KIM: Absolutely. So a conversion from a traditional IRA to a Roth IRA is a taxable event. And so anyone considering doing one should be consulting their tax professional just to discuss what that tax might be. And then they should also remember that they can offset that tax. So the charitable deduction, as I mentioned earlier, is one of the most powerful and controllable deductions at your disposal. And if you’re going to have a tax burden in 2020, you can give up to those adjusted gross income limits I mentioned before, the 60% cash and the 30% for non-cash, and use that five-year carry-forward. So, you know, whether it’s the conversion of a traditional IRA to a Roth, whether it’s, you know, capital gains tax burdens from rebalancing or, you know, reducing concentrated positions if you had a high-income year, any large taxable event you may be experiencing this year, you really should be thinking about how a charitable deduction can help you to reduce that.
MARK: Kim, you mentioned right at the beginning, the CARES Act and some of the new rules that that’s put in place. Can we go over that again and talk a little bit more about, in more specificity, how that piece of legislation is giving people some different options to make donations right now? And of those different options, how important do you think those are?
KIM: Sure. So the first provision I mentioned earlier was the deduction that we all can take of up to $300 for cash contributions made directly to operating charities. That’s a no brainer, right? We all should do that. I’m sure many people have given that amount. It’s a pretty small amount, but everyone should at least be taking that deduction. The second provision, which allows people who itemize to take 100% of AGI deduction if they make cash donations to operating charities, is a really nice provision for those who like to give that much cash. However, if people like to give appreciated investments, or if they want to be using their charitable vehicle, they can give more than they otherwise would this year and just use their carry-forward. So if people want to give an excess of 100% of their AGI, and they want to do it in appreciated investments, they can do that, right, and carry forward the excess of whether it’s the 30% or the 60% into future years. So CARES Act is, you know, a nice addition. I think it was a call-out to how important charitable giving is now, but you don’t need to use every provision to accomplish your objectives.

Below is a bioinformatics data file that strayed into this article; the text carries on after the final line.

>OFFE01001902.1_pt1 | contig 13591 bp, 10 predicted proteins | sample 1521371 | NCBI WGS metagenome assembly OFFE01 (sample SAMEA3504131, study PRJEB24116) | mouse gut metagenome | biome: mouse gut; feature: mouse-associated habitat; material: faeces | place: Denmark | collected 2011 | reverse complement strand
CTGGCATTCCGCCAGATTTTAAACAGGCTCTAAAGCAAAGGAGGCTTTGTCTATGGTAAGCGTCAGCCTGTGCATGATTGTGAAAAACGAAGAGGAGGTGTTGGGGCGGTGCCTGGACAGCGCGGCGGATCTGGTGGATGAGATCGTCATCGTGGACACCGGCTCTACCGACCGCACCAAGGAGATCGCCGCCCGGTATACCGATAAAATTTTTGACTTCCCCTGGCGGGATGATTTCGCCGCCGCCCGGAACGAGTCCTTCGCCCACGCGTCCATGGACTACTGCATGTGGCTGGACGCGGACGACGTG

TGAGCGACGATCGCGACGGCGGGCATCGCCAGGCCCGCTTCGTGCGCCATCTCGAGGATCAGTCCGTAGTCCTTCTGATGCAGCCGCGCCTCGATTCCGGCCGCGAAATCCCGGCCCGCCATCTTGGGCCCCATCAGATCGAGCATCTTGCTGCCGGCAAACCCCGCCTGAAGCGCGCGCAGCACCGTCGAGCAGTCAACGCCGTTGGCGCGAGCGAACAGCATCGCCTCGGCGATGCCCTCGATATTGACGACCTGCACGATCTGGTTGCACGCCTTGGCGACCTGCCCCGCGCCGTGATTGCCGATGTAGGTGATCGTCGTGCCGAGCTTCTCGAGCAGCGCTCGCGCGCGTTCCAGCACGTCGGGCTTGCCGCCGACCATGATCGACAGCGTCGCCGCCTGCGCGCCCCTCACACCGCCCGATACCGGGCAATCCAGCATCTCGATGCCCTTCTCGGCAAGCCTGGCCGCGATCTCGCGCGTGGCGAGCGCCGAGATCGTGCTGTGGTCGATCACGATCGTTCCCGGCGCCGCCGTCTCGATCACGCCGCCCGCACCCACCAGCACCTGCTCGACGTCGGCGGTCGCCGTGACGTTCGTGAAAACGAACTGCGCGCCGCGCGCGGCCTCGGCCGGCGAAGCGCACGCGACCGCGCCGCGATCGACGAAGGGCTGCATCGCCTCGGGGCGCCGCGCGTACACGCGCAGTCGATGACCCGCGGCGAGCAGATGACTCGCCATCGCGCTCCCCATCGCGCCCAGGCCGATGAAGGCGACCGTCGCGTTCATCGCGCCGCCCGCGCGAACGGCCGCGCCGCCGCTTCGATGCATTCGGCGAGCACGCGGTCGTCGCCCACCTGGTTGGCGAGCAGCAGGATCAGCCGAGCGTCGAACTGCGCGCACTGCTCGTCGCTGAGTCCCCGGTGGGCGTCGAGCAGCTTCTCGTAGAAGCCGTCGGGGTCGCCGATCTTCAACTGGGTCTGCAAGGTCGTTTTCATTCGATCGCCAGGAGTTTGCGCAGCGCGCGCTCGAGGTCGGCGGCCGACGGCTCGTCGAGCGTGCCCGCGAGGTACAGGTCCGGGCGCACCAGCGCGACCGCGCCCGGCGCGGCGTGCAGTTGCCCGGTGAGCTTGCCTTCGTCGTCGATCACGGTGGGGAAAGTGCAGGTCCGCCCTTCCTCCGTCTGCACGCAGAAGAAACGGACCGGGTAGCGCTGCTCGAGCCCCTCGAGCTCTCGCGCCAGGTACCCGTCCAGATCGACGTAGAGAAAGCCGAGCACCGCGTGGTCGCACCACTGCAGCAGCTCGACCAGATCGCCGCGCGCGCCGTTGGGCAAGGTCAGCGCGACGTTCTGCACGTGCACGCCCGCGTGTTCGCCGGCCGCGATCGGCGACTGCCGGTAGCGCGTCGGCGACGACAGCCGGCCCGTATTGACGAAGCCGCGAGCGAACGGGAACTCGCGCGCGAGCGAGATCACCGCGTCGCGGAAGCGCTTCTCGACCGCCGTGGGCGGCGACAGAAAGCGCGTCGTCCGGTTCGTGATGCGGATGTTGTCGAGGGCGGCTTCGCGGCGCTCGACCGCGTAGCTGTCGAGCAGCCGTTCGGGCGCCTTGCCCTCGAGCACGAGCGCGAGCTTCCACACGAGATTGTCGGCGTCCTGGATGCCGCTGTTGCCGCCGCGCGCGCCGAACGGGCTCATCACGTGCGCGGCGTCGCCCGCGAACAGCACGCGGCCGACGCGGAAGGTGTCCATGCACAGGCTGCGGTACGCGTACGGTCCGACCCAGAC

MARK: Our previous episode, we were having a conversation with one of our financial consultants about the many people who are using this time to revise their financial plans. Is it also a good time to—while they’re doing that—to rethink or revisit their charitable giving plans and incorporate that into their overall financial planning?
KIM: Absolutely. I mean, our clients tell us that charitable planning is really becoming an integral part of their financial planning. Over 90% of them want to be talking about it with their financial advisor. And for advisors out there, I think it’s one of the most popular value-added services that they provide. So good planning can help you reduce your taxes, get more money to your favorite causes. So it’s really a win-win. And, you know, regular activities like rebalancing of portfolios, oftentimes that’s done at year-end or at the end of every quarter, those are excellent chances to integrate charitable giving. So, you know, rather than sell shares to rebalance, you can donate some of those shares to charity. You get that current year tax deduction and you avoid paying capital gains taxes when you sell them.
We’re also seeing people who are interested in looking at their investment portfolios and making them more values-based. So adding securities of companies that they believe in, maybe taking out securities that they don’t believe in. And charitable giving can be very helpful in offsetting the tax … in, you know, reducing the tax burden of that. So, you know, rather than selling shares of companies that you no longer believe in, think about donating those either directly to charity or to a donor-advised fund and use that for your charitable giving—not pay the taxes when you’re kind of readjusting your portfolios and giving it more of a values tilt.